Devotion to the Blessed Sacrament is an ancient devotion in the Catholic Church which underscores the real presence of Christ in the Eucharist and affirms the central place occupied by the Eucharist in the life of the Church. At LJC, students visit the Blessed Sacrament Chapel regularly to adore the Lord and seek His blessings. In addition to the regular visit of the Blessed Sacrament by students, there is monthly celebration of Benediction at the College which affords students and members of Staff the opportunity to reverence, praise, and bless God. This takes place on a Sunday by 6:00 p.m. in the Chapel of the Good Samaritan

As the mother of Christ, who is both God and Man, Mary is a very important figure in the Catholic tradition and devotions to her are as ancient as the Church whose mother she is. At LJC, devotions to Mary are rife as she exemplifies the Motto of the College: Service of God and Others, thereby being the model for us as a College Community in our quest to be men and women for and with others. The several devotions to Mary observed in the College include: May and October devotions which students observe by praying a decade of the Rosary during Morning Prayers; Saturday liturgical devotion which we observe by celebrating Mass on Saturdays in honour of the memory of the Blessed Virgin Mary. The celebration is omitted if the Saturday happens to be a Solemnity, Feast or Memorial; Liturgical devotions which we observe by celebrating designated Solemnities, Feasts, and Memorials of the Blessed Virgin Mary both of the Universal Church and of the Society of Jesus.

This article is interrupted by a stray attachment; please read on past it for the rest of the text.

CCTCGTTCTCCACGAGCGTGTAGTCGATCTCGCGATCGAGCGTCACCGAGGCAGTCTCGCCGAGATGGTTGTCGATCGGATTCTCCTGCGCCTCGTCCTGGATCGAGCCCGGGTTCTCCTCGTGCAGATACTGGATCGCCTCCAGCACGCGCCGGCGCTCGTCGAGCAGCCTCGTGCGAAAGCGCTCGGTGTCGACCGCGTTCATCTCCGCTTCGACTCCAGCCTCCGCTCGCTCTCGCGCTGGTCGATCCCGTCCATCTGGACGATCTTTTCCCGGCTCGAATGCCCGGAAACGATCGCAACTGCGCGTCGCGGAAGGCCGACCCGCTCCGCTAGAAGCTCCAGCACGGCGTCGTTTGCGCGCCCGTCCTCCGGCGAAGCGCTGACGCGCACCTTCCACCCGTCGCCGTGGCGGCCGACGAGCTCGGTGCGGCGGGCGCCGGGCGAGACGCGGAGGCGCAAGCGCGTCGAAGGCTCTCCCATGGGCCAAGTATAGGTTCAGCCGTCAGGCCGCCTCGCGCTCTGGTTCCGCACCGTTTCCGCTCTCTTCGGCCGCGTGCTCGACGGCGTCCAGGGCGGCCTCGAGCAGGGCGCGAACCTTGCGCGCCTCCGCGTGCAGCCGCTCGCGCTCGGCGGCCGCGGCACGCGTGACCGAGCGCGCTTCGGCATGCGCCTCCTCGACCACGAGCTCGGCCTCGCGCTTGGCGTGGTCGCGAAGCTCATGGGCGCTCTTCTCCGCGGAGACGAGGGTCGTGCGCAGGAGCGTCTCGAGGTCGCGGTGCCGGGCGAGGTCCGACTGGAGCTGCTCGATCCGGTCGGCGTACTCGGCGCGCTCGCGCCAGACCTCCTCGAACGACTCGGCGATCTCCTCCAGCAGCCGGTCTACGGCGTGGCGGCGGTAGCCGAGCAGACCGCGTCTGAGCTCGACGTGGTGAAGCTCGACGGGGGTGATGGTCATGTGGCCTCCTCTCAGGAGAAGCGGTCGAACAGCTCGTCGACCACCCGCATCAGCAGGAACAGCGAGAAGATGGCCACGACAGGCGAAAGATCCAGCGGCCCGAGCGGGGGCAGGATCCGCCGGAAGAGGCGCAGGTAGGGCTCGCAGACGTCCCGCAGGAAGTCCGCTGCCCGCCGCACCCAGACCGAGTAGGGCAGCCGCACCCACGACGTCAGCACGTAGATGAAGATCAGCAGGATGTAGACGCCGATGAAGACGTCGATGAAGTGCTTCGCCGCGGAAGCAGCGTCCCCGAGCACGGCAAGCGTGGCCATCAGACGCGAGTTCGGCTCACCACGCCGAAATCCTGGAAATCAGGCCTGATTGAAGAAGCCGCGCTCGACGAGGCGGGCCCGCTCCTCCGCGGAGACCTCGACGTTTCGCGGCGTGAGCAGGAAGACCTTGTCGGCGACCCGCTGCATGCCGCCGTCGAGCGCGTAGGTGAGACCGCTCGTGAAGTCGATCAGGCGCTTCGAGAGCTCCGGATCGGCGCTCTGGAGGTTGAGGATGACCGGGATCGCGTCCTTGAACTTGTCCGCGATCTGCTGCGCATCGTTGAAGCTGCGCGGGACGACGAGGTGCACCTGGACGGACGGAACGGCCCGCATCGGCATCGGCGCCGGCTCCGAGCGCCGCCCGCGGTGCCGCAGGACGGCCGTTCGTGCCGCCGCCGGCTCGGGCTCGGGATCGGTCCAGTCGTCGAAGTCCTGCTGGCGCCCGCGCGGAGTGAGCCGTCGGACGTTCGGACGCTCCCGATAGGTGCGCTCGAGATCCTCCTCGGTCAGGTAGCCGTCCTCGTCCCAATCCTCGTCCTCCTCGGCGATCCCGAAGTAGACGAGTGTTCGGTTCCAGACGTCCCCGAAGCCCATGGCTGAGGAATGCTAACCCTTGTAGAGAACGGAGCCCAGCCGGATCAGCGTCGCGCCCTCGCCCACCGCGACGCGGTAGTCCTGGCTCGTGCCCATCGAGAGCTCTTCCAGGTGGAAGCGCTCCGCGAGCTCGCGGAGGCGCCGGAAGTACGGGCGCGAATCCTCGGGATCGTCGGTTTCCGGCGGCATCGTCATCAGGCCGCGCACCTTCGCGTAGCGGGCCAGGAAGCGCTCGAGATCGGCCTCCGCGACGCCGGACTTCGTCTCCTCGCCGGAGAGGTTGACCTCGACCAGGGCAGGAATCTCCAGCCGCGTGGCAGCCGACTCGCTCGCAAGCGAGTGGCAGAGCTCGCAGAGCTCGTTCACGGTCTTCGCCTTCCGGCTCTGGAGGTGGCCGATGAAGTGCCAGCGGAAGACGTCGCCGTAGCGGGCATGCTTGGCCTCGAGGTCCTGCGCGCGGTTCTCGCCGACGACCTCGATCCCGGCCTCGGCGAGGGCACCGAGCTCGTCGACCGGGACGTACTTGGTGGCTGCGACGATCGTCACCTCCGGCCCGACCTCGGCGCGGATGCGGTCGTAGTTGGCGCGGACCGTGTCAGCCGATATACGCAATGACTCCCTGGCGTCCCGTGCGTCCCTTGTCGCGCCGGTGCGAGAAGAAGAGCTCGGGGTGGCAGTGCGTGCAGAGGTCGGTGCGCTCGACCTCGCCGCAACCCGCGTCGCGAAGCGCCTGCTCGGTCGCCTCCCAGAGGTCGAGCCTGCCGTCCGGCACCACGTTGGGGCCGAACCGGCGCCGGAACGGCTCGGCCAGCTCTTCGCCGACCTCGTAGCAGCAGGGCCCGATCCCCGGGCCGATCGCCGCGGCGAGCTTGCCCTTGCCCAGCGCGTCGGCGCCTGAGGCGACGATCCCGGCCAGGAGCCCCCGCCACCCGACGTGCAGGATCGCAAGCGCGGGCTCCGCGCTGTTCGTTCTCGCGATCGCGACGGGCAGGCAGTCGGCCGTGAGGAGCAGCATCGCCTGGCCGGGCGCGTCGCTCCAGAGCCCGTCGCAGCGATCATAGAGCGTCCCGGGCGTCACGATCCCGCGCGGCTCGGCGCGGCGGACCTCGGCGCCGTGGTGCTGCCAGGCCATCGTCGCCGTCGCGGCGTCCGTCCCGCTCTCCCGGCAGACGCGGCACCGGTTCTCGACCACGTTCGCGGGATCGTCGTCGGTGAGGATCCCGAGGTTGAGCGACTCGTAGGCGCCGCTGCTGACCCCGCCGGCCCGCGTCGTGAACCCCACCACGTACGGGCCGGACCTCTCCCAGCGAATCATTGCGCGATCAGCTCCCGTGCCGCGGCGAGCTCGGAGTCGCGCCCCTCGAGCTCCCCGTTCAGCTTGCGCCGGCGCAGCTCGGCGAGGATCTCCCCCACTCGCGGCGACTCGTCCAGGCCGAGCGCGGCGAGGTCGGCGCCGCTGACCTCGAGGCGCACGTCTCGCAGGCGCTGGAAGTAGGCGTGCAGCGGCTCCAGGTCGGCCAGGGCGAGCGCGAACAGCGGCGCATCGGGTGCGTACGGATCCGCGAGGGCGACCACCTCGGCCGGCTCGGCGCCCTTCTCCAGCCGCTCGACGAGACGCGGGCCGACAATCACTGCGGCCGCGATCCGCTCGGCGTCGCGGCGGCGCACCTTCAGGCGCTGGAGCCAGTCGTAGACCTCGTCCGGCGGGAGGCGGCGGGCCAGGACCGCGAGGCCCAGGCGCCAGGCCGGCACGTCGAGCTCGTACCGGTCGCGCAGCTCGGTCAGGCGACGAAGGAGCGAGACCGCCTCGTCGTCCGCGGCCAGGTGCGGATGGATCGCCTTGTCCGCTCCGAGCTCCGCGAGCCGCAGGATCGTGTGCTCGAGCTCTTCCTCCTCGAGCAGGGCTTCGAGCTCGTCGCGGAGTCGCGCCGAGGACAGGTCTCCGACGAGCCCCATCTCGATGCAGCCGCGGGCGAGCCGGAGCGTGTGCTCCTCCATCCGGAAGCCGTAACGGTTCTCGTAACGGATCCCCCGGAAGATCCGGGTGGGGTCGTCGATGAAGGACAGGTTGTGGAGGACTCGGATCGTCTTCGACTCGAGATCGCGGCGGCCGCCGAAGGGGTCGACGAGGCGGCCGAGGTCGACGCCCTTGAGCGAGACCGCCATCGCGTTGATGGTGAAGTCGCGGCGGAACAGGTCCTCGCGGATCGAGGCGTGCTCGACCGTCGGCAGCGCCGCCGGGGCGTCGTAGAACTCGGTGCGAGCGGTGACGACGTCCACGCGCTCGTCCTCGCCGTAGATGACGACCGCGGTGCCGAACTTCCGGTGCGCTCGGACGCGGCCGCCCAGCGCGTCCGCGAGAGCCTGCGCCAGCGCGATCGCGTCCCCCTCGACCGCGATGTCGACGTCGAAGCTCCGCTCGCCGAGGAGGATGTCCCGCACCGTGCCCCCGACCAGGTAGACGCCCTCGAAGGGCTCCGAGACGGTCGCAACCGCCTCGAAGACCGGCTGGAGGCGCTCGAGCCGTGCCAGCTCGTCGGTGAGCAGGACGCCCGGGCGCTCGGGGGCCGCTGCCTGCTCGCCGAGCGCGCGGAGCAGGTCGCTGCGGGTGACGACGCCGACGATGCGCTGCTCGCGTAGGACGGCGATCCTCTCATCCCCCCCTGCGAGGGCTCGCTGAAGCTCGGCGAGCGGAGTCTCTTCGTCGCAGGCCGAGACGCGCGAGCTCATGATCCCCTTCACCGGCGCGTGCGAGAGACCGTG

This is a Lenten devotion in the Catholic tradition which enables the faithful to enter deeply into mystery of the Lord’s passion and death and so to appreciate the depth of His love and sacrifice. Made up of Fourteen Stations, this prayerful devotion allows us to recall and reflect on the sufferings which Christ Jesus endured for the salvation of humankind, from the praetorium of Pilate, where he was condemned to death, to mount Calvary, where he died on the Cross

This devotion takes place on Fridays during Lent by 5:00 p.m., and enjoys the conscientious participation of staff and students. It is noteworthy that the portraits of the Stations of the Cross that adorn the Chapel of the College are the handiwork of our students.

Under normal circumstances, the Stations of the Cross is enacted on Good Friday by our finalists who celebrate the Easter Triduum in school due to ongoing National and Regional Examinations.

Praying for the dead is part and parcel of the Catholic faith tradition which begins at the moment of death, when family members are gathered around the bedside of the person who has died, and continues in the celebration of the funeral liturgy, when the Church gathers with the family and friends of the deceased to commend the deceased to God’s tender mercy and compassion, and way beyond the funeral liturgy, when the Church honours the memory of the dead and offers prayers in suffrage for them in the sacrifice of the Holy Mass.
In the faith tradition, the month of November is designated for this spiritual work of mercy beginning with the celebration of All Souls on November 2. As a College Community, we pray for those we have known whom have died that they may attain the beatific vision of God. We do so by placing the names of the deceased in a decorated pot situated on the sanctuary which the priest references when praying for the dead during the Eucharist prayer of the Holy Mass. At the end of November, a Mass of the deceased is celebrated and the names in the pot are burnt thereafter in the presence of all the faithful.